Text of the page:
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Haiti After the Earthquakeby Paul Farmer
Synopses & Reviews
On January 12, 2010 a major earthquake struck near Port-au-Prince, Haiti. Hundreds of thousands of people died, and the greater part of the capital was demolished. Dr. Paul Farmer, U.N. deputy special envoy to Haiti, had worked in the country for nearly thirty years, treating infectious diseases like tuberculosis and AIDS. No one understood better than he how painful it was that Haiti, the site of so much suffering, would have to endure another disaster. It was, in his words, a “cruel cosmic joke.” Farmer and former President Bill Clinton, the U.N. special envoy to Haiti, had just begun to work on an extensive development plan to improve living conditions in Haiti. Now their project was transformed into a massive international rescue and relief effort.
In his own words, Farmer documents this effort, including the harrowing obstacles and the small triumphs. Support came in the form of dozens of humanitarian groups and a flood of money. Despite this outpouring of aid, the challenges were astronomical. U.N. plans were crippled by Haiti’s fragile infrastructure and the death of U.N. staff members who had been based in Port-au-Prince. As the humanitarian operations grew, questions about their effectiveness mounted. By some estimates, Haiti had more NGOs per capita than any other place on earth. And yet, Haitians were still suffering from a lack of basic services, from a lack of food, water, and shelter.
Farmer shows how the earthquake heightened the problems in Haiti and argues that these long-term challenges cannot be ignored. In chronicling the relief effort, Farmer draws attention to the social issues that made Haiti so vulnerable to this natural disaster. Now that their already weak public-health system has been further damaged, Haiti’s poor are even more vulnerable to fresh onslaughts of diseases like cholera and typhoid.
Yet Farmer’s account is not a gloomy catalog of impenetrable problems. As devastating as Haiti’s circumstances are, its population manages to keep going. Farmer shows how, even in the barest camps, Haitians organize themselves, creating small businesses such as beauty parlors. His narrative is interwoven with stories from Haitians themselves, from doctors and others working on the ground.
Ultimately this is a story of human endurance and humility in difficult circumstances. Once again, Paul Farmer reveals what can be accomplished in the face of seemingly overwhelming odds.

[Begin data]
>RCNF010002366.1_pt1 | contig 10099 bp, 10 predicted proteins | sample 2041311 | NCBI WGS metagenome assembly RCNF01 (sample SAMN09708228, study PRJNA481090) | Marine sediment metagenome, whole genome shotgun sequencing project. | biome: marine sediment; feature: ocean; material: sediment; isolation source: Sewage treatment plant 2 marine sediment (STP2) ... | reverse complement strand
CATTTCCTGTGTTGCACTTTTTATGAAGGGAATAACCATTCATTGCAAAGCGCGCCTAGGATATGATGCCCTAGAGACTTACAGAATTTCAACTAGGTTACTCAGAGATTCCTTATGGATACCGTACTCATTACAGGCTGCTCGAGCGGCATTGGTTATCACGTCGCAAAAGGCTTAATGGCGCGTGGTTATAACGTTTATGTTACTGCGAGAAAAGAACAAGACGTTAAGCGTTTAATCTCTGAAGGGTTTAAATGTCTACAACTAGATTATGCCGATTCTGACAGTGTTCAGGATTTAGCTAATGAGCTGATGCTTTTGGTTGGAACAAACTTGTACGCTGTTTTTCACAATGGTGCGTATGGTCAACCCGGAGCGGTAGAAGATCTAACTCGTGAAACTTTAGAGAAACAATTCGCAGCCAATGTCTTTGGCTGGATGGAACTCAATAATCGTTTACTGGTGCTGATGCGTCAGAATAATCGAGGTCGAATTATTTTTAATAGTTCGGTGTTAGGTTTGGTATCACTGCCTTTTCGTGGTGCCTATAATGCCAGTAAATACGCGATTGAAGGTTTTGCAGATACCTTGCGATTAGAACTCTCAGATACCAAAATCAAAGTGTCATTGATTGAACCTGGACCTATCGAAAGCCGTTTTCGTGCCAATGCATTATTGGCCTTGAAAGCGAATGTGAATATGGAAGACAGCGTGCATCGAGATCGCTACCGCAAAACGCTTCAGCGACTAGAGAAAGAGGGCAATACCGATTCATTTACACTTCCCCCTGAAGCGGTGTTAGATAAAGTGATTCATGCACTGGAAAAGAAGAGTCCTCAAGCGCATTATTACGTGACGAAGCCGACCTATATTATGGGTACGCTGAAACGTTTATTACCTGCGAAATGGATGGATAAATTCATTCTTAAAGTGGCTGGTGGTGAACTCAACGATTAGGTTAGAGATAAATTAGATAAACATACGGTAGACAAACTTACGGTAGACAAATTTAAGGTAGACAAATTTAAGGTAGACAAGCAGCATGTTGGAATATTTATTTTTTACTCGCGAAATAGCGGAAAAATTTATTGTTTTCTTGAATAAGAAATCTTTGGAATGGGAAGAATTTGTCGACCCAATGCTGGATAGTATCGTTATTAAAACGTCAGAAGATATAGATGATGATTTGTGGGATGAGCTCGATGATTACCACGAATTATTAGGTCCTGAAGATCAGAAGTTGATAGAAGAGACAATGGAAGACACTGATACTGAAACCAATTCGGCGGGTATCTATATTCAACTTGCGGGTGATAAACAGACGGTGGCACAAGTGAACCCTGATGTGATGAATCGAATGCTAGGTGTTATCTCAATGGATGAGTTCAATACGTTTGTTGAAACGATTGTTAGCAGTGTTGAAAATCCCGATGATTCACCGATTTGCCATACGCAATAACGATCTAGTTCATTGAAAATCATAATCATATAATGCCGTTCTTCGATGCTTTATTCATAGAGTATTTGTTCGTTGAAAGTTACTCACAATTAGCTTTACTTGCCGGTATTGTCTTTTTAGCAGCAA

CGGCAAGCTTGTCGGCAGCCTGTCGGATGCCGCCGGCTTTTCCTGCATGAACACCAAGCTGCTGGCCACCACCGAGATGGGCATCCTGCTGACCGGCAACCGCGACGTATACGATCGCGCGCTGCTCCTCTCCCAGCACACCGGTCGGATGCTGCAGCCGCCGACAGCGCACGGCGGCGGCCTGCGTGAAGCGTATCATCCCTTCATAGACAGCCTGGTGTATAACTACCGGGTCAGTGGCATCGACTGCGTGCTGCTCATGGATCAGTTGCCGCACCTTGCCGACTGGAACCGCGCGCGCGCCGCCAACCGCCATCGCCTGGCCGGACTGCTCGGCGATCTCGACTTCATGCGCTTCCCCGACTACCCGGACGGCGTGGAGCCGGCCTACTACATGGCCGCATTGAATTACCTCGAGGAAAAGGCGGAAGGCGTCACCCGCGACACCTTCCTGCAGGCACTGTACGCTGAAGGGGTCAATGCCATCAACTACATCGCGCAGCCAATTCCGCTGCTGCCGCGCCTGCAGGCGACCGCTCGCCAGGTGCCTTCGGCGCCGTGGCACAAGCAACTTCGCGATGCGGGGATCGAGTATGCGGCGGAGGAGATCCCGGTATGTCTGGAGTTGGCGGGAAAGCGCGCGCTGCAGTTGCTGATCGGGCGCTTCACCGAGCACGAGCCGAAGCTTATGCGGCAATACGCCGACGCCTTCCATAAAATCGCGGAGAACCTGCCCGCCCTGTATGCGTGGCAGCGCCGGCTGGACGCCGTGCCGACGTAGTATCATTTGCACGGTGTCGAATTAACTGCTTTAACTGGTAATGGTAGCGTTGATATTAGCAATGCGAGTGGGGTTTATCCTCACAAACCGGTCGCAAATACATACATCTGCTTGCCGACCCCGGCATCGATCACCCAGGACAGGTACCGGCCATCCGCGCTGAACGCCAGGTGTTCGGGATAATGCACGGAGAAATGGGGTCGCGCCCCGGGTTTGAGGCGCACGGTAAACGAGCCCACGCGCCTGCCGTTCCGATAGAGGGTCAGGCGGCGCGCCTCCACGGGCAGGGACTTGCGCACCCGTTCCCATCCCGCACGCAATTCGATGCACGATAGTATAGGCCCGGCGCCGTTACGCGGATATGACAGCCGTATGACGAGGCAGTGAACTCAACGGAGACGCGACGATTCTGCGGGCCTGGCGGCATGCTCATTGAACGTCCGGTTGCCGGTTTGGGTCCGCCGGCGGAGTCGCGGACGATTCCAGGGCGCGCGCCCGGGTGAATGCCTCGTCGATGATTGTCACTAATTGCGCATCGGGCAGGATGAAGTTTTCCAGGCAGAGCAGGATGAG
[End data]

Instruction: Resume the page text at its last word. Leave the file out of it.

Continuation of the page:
"Former Irish Times Moscow correspondent O’Clery chronicles the last of day of the Soviet Union and pulls together the threads which lead to its dissolution....A compelling story about how sometimes the little everyday things can shape the broad sweep of history more powerfully than ideologies or competitive economic systems." Kirkus Reviews
"Profoundly moving....An urgent dispatch from the front by one of our finest warriors for social justice. With eloquence and wisdom, Paul Farmer shows how we cannot fully comprehend one of the great natural disasters of history without understanding the man-made suffering that Americans and others have inflicted on Haiti." Adam Hochschild
"A gripping recollection of the quake’s ruin, chaos, and despair, and the story of remarkable persistence, hope, and love in the aftermath. Once you’ve seen Haiti through Paul Farmer’s eyes, you’ll never see Haitians, or any of the world’s poorest people, quite the same way again." President Bill Clinton
The celebrated physician and anthropologist offers a vivid on-the-ground account of the relief effort in the aftermath of Haiti's earthquake — and issues a powerful call to action.
On January 12, 2010 a massive earthquake laid waste to Port-au-Prince, Haiti, killing hundreds of thousands of people. Within three days, Dr. Paul Farmer arrived in the Haitian capital, along with a team of volunteers, to lend his services to the injured.
In this vivid narrative, Farmer describes the incredible suffering — and resilience — that he encountered in Haiti. Having worked in the country for nearly thirty years, he skillfully explores the social issues that made Haiti so vulnerable to the earthquake — the very issues that make it an "unnatural disaster." Complementing his account are stories from other doctors, volunteers, and earthquake survivors.
Haiti After the Earthquake will both inform and inspire readers to stand with the Haitian people against the profound economic and social injustices that formed the fault line for this disaster.
About the Author
Paul Farmer is the UN Deputy Special Envoy for Haiti and Chair of the Department of Global Health and Social Medicine at Harvard Medical School. He is also Chief of the Division of Global Health Equity at Boston's Brigham and Women's Hospital, and co-founder of Partners In Health. Among his numerous awards and honors is the John D. and Catherine T. MacArthur Foundation's "genius award."
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